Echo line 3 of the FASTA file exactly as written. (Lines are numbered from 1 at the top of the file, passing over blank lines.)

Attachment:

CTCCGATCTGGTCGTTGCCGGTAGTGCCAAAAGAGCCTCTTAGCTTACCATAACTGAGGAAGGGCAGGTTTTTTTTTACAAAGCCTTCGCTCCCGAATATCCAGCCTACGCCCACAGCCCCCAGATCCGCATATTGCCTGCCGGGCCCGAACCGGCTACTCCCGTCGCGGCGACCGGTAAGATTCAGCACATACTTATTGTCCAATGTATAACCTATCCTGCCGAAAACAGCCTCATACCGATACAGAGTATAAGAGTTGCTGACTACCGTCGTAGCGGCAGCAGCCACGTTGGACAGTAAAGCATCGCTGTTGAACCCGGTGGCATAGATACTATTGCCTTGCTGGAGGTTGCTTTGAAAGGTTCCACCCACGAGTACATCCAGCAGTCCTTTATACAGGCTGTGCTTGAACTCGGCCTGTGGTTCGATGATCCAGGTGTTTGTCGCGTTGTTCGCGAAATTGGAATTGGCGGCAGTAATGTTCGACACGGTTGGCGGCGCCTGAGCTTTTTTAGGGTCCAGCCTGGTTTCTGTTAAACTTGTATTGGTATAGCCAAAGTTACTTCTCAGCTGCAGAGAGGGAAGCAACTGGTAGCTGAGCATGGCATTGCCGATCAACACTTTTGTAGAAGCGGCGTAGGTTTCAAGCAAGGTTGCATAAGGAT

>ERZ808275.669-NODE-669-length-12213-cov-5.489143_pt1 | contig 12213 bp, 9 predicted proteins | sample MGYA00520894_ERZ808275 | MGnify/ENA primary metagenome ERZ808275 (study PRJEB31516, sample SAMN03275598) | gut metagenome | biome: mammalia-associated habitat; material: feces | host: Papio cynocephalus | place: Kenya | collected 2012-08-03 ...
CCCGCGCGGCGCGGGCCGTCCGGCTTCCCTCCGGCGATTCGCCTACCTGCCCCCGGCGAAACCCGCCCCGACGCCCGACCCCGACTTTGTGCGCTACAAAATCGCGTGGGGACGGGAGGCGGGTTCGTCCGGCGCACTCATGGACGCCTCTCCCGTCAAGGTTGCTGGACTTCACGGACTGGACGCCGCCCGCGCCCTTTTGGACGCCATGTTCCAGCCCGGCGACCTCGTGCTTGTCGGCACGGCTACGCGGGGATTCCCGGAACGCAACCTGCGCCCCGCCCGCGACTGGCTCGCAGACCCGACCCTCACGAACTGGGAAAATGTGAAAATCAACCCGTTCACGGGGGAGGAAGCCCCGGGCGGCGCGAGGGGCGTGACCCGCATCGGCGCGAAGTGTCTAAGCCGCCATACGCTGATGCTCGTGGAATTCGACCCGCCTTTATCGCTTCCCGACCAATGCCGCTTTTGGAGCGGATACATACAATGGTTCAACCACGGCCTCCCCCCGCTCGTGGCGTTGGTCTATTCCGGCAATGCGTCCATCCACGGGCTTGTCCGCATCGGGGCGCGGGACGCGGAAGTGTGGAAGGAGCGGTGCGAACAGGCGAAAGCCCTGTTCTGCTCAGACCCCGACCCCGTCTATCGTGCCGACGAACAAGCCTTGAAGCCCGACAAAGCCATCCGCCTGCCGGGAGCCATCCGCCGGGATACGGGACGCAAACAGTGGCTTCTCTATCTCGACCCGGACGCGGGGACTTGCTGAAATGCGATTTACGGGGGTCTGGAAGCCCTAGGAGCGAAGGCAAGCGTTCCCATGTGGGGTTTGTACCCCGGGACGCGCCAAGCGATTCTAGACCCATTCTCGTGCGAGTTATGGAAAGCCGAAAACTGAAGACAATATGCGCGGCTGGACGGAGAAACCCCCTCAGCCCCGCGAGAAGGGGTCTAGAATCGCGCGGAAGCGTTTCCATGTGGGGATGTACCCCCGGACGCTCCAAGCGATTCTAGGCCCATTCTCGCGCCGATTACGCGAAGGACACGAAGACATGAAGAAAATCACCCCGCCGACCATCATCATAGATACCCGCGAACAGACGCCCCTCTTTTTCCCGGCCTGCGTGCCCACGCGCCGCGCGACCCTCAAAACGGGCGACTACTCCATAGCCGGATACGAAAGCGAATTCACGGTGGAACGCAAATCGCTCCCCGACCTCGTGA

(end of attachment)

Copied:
CCCGCGCGGCGCGGGCCGTCCGGCTTCCCTCCGGCGATTCGCCTACCTGCCCCCGGCGAAACCCGCCCCGACGCCCGACCCCGACTTTGTGCGCTACAAAATCGCGTGGGGACGGGAGGCGGGTTCGTCCGGCGCACTCATGGACGCCTCTCCCGTCAAGGTTGCTGGACTTCACGGACTGGACGCCGCCCGCGCCCTTTTGGACGCCATGTTCCAGCCCGGCGACCTCGTGCTTGTCGGCACGGCTACGCGGGGATTCCCGGAACGCAACCTGCGCCCCGCCCGCGACTGGCTCGCAGACCCGACCCTCACGAACTGGGAAAATGTGAAAATCAACCCGTTCACGGGGGAGGAAGCCCCGGGCGGCGCGAGGGGCGTGACCCGCATCGGCGCGAAGTGTCTAAGCCGCCATACGCTGATGCTCGTGGAATTCGACCCGCCTTTATCGCTTCCCGACCAATGCCGCTTTTGGAGCGGATACATACAATGGTTCAACCACGGCCTCCCCCCGCTCGTGGCGTTGGTCTATTCCGGCAATGCGTCCATCCACGGGCTTGTCCGCATCGGGGCGCGGGACGCGGAAGTGTGGAAGGAGCGGTGCGAACAGGCGAAAGCCCTGTTCTGCTCAGACCCCGACCCCGTCTATCGTGCCGACGAACAAGCCTTGAAGCCCGACAAAGCCATCCGCCTGCCGGGAGCCATCCGCCGGGATACGGGACGCAAACAGTGGCTTCTCTATCTCGACCCGGACGCGGGGACTTGCTGAAATGCGATTTACGGGGGTCTGGAAGCCCTAGGAGCGAAGGCAAGCGTTCCCATGTGGGGTTTGTACCCCGGGACGCGCCAAGCGATTCTAGACCCATTCTCGTGCGAGTTATGGAAAGCCGAAAACTGAAGACAATATGCGCGGCTGGACGGAGAAACCCCCTCAGCCCCGCGAGAAGGGGTCTAGAATCGCGCGGAAGCGTTTCCATGTGGGGATGTACCCCCGGACGCTCCAAGCGATTCTAGGCCCATTCTCGCGCCGATTACGCGAAGGACACGAAGACATGAAGAAAATCACCCCGCCGACCATCATCATAGATACCCGCGAACAGACGCCCCTCTTTTTCCCGGCCTGCGTGCCCACGCGCCGCGCGACCCTCAAAACGGGCGACTACTCCATAGCCGGATACGAAAGCGAATTCACGGTGGAACGCAAATCGCTCCCCGACCTCGTGA